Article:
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Surveyed segments such as women, Americans with high manufacturing familiarity, and American parents are more positive about manufacturing in the sense that they have a better image and perception of the U.S. manufacturing industry. These demographic segments can be leveraged as brand ambassadors in order to improve and influence manufacturing perception within other segments.

Would You Encourage Your Kid to Choose Manufacturing?

May 11, 2016
A national survey of parents indicates that half of parents are ignorant of how lucrative a career in manufacturing can be. With skyrocketing student loan debt and a demand for skilled labor over the next decade, it's time to dispel some misconceptions.

If you know anyone graduating from college this month, you may want to offer them a side of condolences to go along with all the congratulations they will be receiving. The average 2016 class graduate is leaving campus with $37,172 of student loan debt. Even if you're not a math major, you should know that with interest, that calculates to "You're screwed + a long, long time."

America as a whole owes $1.23 trillion to 43 various student loan borrowers. That's $120 billion more than the entire 2015 federal discretionary spending budget, which includes military, education, social security, international affairs -- pretty much everything.

Forbes recently asked Mike Rowe, creator and host of Dirty Jobs and Somebody's Gotta Do It, what his advice to parents of current and prospective college-bound kids:

Rowe said:

I try and avoid giving advice to people I don’t know, but if my kids showed any level of mechanical aptitude, or expressed any enthusiasm for tinkering or repairing or fixing things, I’d encourage them to investigate every opportunity in the skilled trades. Likewise—if they had a four-year degree and a mountain of student debt and couldn’t find work in their chosen field and refused to relocate—I’d make any future support conditional upon their willingness to mastering a useful skill.

So the next time your barista nephew with the philosophy degree bitches about the size of the military, feel free to disseminate that stat. Also, when his parents say "At least he has a good education," feel free to slap them with your forklift-controlling wearable glove.

That hypothetical situation might only occur in real life at my house around the holidays, but there seems to be a growing sentiment among parents that manufacturing jobs aren't good enough for their precious children. You can probably recall several bits of anecdotal evidence to back up this claim, and a survey by SME delivers some quantitative data that seems to support the belief.

The manufacturing advocacy group surveyed 577 parents (62% female/37% male) nationwide to glean their attitudes on manufacturing.

Three of the most glaring findings:

  • More than 20% of parents surveyed view manufacturing as an outdated and/or dirty work environment.
  • Half of all respondents do not see manufacturing as an exciting, challenging or engaging profession.
  • Nearly one-quarter of parents surveyed do not feel that manufacturing is a well-paying profession.

“The landscape in advanced manufacturing has evolved,” says Jeffrey Krause, CEO of SME. “A serious misconception is that manufacturing is dirty, dark or dangerous; and isn’t seen as an optimal career choice. The reality is far from that.”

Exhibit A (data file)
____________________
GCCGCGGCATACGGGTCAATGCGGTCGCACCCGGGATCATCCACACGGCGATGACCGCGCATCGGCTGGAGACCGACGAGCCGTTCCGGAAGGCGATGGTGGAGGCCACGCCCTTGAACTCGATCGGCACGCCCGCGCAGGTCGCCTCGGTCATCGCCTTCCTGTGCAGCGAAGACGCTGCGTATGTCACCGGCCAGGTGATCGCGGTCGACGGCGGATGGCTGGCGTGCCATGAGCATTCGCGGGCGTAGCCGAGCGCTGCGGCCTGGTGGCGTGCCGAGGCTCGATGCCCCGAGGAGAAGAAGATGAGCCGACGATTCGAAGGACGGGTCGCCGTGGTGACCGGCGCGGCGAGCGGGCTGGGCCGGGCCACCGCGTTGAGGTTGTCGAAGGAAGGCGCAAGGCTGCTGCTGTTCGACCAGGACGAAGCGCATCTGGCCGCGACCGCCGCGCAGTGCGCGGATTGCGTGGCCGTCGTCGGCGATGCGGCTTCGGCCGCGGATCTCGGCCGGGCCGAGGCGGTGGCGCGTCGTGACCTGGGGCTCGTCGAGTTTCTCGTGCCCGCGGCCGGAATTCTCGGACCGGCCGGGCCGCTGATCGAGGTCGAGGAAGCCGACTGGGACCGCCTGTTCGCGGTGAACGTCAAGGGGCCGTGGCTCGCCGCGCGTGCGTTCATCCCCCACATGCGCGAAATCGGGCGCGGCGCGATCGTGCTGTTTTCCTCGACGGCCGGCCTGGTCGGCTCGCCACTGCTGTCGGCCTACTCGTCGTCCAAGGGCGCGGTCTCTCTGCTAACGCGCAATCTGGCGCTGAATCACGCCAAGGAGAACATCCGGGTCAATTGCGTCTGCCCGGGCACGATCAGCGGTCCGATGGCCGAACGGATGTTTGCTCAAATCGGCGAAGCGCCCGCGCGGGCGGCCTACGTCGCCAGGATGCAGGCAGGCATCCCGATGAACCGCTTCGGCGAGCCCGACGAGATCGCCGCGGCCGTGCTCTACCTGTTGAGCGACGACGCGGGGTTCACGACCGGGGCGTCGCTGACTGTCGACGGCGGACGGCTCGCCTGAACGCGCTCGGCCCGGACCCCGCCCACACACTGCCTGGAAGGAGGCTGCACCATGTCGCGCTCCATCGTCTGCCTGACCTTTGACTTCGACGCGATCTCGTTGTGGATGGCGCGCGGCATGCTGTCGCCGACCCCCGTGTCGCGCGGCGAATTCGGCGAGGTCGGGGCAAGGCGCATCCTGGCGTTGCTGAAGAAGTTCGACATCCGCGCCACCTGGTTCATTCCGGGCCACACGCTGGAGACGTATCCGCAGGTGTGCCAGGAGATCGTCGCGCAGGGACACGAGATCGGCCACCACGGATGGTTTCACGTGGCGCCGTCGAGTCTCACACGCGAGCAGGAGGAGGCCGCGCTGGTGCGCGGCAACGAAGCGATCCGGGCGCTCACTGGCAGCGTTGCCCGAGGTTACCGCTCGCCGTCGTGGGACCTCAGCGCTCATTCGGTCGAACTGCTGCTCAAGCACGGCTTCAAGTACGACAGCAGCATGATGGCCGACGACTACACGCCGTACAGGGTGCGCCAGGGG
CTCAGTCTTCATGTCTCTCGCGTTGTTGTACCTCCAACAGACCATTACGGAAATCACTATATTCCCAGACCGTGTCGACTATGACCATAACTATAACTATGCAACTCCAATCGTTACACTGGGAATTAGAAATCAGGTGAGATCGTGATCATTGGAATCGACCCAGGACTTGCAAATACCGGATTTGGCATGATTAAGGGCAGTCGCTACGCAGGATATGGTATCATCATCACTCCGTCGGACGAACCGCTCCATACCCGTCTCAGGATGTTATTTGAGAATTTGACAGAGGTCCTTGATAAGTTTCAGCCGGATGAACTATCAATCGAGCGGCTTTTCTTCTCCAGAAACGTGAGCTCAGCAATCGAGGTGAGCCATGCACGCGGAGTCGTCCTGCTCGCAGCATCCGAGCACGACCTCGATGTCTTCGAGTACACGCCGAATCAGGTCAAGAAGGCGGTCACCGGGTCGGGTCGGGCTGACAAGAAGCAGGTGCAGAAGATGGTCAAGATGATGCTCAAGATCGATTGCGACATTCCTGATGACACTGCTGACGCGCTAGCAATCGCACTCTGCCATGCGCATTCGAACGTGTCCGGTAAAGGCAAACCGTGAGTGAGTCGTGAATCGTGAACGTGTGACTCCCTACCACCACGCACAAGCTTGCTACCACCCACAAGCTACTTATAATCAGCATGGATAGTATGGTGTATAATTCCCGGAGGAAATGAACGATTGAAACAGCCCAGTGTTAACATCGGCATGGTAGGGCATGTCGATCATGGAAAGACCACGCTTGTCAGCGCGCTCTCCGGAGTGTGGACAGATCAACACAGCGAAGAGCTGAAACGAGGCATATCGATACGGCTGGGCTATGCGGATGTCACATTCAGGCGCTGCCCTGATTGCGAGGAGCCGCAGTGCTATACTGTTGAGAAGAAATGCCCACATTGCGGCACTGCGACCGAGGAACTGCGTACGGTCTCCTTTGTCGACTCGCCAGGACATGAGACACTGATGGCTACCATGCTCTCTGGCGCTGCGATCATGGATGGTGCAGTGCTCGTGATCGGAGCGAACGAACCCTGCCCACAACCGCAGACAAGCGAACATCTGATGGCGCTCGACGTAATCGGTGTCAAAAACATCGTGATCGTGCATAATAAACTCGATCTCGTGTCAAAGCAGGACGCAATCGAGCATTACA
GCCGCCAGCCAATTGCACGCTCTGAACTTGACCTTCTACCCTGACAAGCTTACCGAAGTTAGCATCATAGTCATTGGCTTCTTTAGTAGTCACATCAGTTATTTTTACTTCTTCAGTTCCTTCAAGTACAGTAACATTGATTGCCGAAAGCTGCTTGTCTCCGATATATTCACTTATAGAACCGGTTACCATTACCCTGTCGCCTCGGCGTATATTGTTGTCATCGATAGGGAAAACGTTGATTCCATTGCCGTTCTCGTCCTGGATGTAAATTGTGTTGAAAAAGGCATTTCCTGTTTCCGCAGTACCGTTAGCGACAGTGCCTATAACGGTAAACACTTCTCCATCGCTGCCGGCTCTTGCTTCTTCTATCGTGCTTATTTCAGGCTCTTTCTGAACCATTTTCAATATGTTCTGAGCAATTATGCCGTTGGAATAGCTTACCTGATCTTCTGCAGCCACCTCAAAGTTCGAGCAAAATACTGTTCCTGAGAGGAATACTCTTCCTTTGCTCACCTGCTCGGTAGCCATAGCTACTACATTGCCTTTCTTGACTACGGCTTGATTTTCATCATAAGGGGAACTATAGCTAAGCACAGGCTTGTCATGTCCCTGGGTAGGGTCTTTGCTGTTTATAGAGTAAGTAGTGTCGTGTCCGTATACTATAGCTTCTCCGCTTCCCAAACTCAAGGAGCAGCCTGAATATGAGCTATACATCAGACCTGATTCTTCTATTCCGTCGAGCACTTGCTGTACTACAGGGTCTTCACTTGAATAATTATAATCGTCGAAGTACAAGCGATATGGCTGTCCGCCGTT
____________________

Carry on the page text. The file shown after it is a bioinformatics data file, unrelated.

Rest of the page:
“Manufacturing today is an advanced, high-value industry that represents innovation and technology," Krause adds. "The survey results demonstrate that we need to show that manufacturing careers can be exciting, stimulating, and very rewarding.”

It's important to note more than 8 out of 10 surveyed do not work in manufacturing, so their views in this era of participation awards and safe spaces are somewhat to be expected.

SME counters these misconceptions:

  • Many of today’s manufacturing environments look more like clean rooms, with laboratory-like settings.
  • Manufacturing offers career opportunities for every education level ranging from skilled trades that require a high school diploma or GED to engineers, designers, and programmers with bachelor’s and master’s degrees and researchers and scientists with PhDs.
  • For every $1 spent in manufacturing, another $1.37 is added to the economy—the highest multiplier effect of any economic sector.
  • Technological advancements are yielding well-paying careers—the average U.S. manufacturing worker makes $77,506.
  • The use of 3D design and computer-aided engineering software is attracting students interested in non-traditional careers such as game design and animatronics

Now is actually the perfect time to get into manufacturing, but with an advanced discipline in mind. 

The 3D printing worldwide market is expected to grow to $13.4 billion in 2018, more than eight times the current $1.6 billion value. And last year, $1.8 billion were ordered from North American companies, an increase of 14%, according to Robotic Industries Association.

Vocational schools offer two-year degrees in both, and there should be plenty of jobs ready for those who want them.

SME reports that" An estimated 3.5 million manufacturing jobs will become available in the next 10 years but without the right skilled workers for the jobs, an estimated 2 million of those jobs could go unfulfilled."

So what do you think? Do you think more parents should encourage their children to find a career in manufacturing? Tell us in the comments below!